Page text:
Yes, a Velcro holster. Well, a Velcro component on a holster, at least. Not just store-brand "hook and loop" tape either - actual, real, name-brand Velcro™ complete with the little ™ thing after it. The good stuff. I seem to recall a blurb on their website (or was it on the flyer Eddie included with the holster?) that called it something like "military strength" and even gave the shear strength specs, with and without the additional pressure from a belt. That thing isn't going anywhere.

But it's not just a convenient way to stick the shell to the backer. Massaro put some thought into this one as well. With the American Purebred, I can use it as intended as an IWB holster. I can adjust the ride height as deep or high as I like it. I can adjust the cant to any angle I please. And I can do it without any tools. Technically, as Eddie points out, it can be done without even removing the holster by slipping your fingers between the shell and backer, adjusting, and removing your fingers. While that can certainly be accomplished, I found it a bit awkward, and prefer to either remove it to adjust or, a least, loosen up my belt and trousers for extra room.

But it's not only about adjustability - with just one backer, you can get multiple shells and swap them back and forth in a few seconds with no tools.

Or you can rip the holster off of the backer and stick it in a Velcro compatible pack, bag, or purse's concealed carry pocket. No more cheesy, poorly fitting nylon sleeve for your off-body carry - use the Purebred's custom molded shell. Note that on the Massaro holster, the loop (soft) side is on the backer and the hook (scratchy) side is on the holster shell - keep that in mind when planning what bags you can use it with... Maxpedition murse - yes, Glock backpack - no.

Not sold on the Velcro yet? I typically keep a pistol near my bed, stuck to a Magna-Arm magnet. It's great - it's convenient, it's close, it's reasonably hidden, and it's quiet since I don't have to open the night stand. It really works well. On the other hand, it costs $20, it's not portable since it's screwed on, and it can allow the pistol to slightly rotate out of the position I place it in.  What do you know... Eddie included a couple squares of adhesive-backed loop-side Velcro with the holster. Stick some to the side of my desk - BAM, office gun. By my recliner - BAM, tv gun.  By the door - BAM, get-off-my-lawn gun. And they don't rotate out of position, either. Just pull the shell off of the backer and move it to wherever you want. You don't even have to unholster it to move it around between your Velcro hidey-spots, making this type of administrative handling safer.

What about the shell
At first glance, I thought that the holster shell was a bit thicker that what you might see on some hybrid holsters. At second glance, I realized that form has function - gotta love engineers. In school, we had to read The Design of Everyday Things - Eddie must have read it to. Features don't "just happen" on the American Purebred -  everything has a defined purpose - and the shell has a number of nice features.

The entire shell isn't extra-thick, like I first thought. There is an angled ridge on the back of the shell - a shellf, if you will - that lifts the top (slide) away from your body, forcing the grip to tuck in toward your body, helping it conceal better. The triangular lines on top of the slide don't just look like they will accommodate supressor-height sights, it makes a smoother transition for your waistband between the lump of the pistol and your body instead of just having an empty gap.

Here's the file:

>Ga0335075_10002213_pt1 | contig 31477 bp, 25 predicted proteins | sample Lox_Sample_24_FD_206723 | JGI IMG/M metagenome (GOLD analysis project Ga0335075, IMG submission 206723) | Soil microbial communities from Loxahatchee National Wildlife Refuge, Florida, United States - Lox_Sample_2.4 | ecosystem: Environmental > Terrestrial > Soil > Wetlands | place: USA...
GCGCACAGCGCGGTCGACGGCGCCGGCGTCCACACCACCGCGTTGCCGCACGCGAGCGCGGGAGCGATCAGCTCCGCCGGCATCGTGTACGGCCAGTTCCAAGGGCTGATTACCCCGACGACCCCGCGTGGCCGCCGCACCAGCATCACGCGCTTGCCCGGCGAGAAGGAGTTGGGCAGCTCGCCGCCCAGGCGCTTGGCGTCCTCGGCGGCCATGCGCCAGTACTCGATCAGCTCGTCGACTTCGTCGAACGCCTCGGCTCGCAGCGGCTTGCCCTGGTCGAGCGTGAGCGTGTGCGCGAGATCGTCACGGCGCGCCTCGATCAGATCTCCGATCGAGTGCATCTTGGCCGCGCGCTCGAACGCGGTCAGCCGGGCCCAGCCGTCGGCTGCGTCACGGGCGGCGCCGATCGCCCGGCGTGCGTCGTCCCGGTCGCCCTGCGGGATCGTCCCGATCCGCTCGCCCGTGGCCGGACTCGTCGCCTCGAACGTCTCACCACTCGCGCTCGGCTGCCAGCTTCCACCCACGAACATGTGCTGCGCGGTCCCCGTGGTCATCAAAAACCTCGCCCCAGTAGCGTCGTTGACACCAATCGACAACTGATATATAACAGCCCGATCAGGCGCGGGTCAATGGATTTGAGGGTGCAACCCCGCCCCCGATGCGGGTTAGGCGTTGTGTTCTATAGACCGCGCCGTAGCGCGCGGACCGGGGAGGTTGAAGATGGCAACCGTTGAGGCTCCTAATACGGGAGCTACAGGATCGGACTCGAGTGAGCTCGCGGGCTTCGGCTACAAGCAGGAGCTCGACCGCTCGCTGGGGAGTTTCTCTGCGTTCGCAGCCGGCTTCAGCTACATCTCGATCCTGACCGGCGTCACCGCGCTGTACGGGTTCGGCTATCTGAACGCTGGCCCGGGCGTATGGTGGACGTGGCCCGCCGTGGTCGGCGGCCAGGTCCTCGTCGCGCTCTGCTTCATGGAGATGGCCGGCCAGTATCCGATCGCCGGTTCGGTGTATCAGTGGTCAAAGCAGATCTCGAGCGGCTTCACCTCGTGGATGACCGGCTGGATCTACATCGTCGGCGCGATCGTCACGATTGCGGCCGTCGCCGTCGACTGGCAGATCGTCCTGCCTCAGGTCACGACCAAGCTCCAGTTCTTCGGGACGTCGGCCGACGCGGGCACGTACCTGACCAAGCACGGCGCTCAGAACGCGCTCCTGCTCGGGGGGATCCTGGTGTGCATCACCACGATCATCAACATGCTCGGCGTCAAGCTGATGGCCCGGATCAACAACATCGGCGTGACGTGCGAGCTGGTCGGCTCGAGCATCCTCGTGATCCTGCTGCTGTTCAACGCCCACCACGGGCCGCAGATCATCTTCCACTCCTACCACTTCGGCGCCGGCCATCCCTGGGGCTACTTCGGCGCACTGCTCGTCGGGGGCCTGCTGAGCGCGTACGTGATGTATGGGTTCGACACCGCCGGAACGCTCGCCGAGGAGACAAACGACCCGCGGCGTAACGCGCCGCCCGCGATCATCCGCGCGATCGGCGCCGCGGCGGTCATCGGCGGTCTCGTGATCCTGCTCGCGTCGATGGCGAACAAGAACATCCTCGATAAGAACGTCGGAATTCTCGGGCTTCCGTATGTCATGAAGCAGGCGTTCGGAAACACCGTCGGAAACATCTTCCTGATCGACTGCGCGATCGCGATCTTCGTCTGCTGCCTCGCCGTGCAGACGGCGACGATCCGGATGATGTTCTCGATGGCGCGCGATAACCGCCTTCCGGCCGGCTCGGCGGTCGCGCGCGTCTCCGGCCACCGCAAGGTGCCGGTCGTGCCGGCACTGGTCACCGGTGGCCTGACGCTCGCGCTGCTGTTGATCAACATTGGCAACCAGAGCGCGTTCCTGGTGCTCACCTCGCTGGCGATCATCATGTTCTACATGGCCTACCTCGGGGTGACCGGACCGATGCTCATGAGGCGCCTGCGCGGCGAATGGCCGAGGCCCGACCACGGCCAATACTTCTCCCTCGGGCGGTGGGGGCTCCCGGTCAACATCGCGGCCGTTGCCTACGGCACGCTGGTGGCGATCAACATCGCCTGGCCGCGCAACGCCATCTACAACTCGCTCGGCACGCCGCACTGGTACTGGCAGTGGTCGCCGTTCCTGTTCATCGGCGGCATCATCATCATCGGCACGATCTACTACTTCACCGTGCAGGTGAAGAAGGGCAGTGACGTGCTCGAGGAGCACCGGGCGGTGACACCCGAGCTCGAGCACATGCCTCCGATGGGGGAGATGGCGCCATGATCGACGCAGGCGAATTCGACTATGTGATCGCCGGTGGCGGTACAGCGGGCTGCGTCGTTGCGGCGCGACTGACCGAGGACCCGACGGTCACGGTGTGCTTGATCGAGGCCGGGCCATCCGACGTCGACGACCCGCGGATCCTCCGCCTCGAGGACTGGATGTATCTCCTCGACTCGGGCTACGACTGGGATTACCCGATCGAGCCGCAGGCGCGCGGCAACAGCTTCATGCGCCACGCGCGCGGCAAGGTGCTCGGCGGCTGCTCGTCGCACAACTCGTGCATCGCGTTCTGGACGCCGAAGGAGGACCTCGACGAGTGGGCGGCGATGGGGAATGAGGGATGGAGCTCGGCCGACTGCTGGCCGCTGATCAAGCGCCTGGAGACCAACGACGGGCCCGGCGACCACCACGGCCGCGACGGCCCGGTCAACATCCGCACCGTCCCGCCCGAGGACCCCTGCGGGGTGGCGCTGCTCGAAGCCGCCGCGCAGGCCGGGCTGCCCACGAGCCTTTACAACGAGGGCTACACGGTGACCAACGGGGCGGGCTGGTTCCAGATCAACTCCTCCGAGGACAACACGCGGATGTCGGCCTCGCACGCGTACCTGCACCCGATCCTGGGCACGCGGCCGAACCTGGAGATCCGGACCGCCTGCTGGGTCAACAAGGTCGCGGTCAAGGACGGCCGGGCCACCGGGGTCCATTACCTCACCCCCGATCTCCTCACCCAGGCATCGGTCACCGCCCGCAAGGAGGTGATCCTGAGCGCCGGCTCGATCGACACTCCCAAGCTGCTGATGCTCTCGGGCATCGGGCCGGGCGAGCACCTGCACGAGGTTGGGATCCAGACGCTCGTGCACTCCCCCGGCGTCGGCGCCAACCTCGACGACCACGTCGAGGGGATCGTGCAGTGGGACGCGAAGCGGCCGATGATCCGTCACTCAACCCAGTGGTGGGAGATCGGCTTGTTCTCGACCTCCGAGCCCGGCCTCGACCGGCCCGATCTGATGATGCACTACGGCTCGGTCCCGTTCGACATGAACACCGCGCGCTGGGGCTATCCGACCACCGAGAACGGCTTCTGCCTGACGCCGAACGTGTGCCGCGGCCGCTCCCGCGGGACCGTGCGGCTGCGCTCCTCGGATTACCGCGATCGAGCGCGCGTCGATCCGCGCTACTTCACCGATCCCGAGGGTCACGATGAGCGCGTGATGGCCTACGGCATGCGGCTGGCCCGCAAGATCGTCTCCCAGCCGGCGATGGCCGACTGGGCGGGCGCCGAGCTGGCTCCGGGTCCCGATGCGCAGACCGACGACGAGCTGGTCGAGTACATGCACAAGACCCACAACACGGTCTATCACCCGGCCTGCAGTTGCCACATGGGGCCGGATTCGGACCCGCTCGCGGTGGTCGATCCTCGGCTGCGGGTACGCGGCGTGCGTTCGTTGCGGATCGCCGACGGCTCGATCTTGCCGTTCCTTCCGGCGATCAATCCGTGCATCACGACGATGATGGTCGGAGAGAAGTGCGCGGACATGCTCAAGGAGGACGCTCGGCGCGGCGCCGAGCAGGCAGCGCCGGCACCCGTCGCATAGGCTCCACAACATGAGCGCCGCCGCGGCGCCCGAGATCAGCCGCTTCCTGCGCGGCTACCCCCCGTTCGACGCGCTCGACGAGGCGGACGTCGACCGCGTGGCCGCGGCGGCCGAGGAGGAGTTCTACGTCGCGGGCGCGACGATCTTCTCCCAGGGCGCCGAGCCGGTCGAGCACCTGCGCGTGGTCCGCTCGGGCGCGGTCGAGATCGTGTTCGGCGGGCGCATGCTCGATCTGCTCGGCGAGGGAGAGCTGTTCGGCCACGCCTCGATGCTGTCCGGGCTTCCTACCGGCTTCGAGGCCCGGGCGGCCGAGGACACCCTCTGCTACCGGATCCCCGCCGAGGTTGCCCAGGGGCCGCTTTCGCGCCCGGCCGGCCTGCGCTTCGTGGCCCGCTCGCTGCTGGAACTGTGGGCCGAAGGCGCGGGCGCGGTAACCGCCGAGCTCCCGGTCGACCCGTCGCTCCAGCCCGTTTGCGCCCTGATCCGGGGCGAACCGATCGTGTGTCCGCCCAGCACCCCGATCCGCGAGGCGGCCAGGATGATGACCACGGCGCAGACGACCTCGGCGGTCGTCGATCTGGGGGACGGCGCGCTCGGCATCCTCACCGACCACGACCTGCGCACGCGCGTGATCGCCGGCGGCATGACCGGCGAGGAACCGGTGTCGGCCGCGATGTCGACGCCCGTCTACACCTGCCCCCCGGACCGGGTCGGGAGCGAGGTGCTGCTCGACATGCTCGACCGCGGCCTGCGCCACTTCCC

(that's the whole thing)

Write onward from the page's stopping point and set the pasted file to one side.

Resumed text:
The Glock shell Eddie sent us doesn't just have "some weird extra blocking on the front," (well, for 19.3 pistols it does), it's ambi Gen5 compatible with blocking for the right-side slide release. Forward thinking. It's also cut to accommodate an RDS, since putting an optic on carry guns continues to grow in popularity.
It has a sweat guard built into the shell (whereas they may normally be on the backer on most hybrids). Sweat guards aren't exactly unheard of, but it's a feature I appreciate.

There is even a little hidden notch cut into the muzzle end of the shell where the back surface meets the forward edge. If Eddie didn't design this to allow a little bit of flexibility for the sake of comfort and concealment (allowing the muzzle to push inward as the but flexes out slightly), then it's a heck of a coincidence that it does that perfectly.

Lastly, the American Purebred has balls. No, really. They're in the 2-screw retention system. They are easy to adjust and seem to allow a little more flexibility than the standard cylindrical bushings you might see there, so I don't know if it's a design feature, a joke about a Purebred with balls, or if those parts were just easier to source.

The only nitpick I have with the holster shell is the texture on the inside. I'm not sure if it is another Massaro's design features that I don't get, or if it's just an artifact of the production process, but the inside of the shell has a texture like the mold was cloth covered. It is a very tight basketweave texture that makes it somewhat abrasive - enough so to wear off some high edges on the Glock's polymer frame and rub a shiny spot on the slide. It's not like that's something I care about on my already well-worn carry guns, but if it's the type of thing you worry about it's something to consider.

Overall Opinions

I think Eddie did a great job with his holsters. There has, of course, been innovation in holsters over the years, but many offerings on the market today aren't much different than their counterparts from the 1800s. Eddie is using modern components and materials and processes and clearly put a lot of thought into the design to make it a comfortable, versatile, functional holster that works anywhere from AIWB to strongside to off-body to around-the-house.

If it sounds like something that would suit your needs, you can find out more at or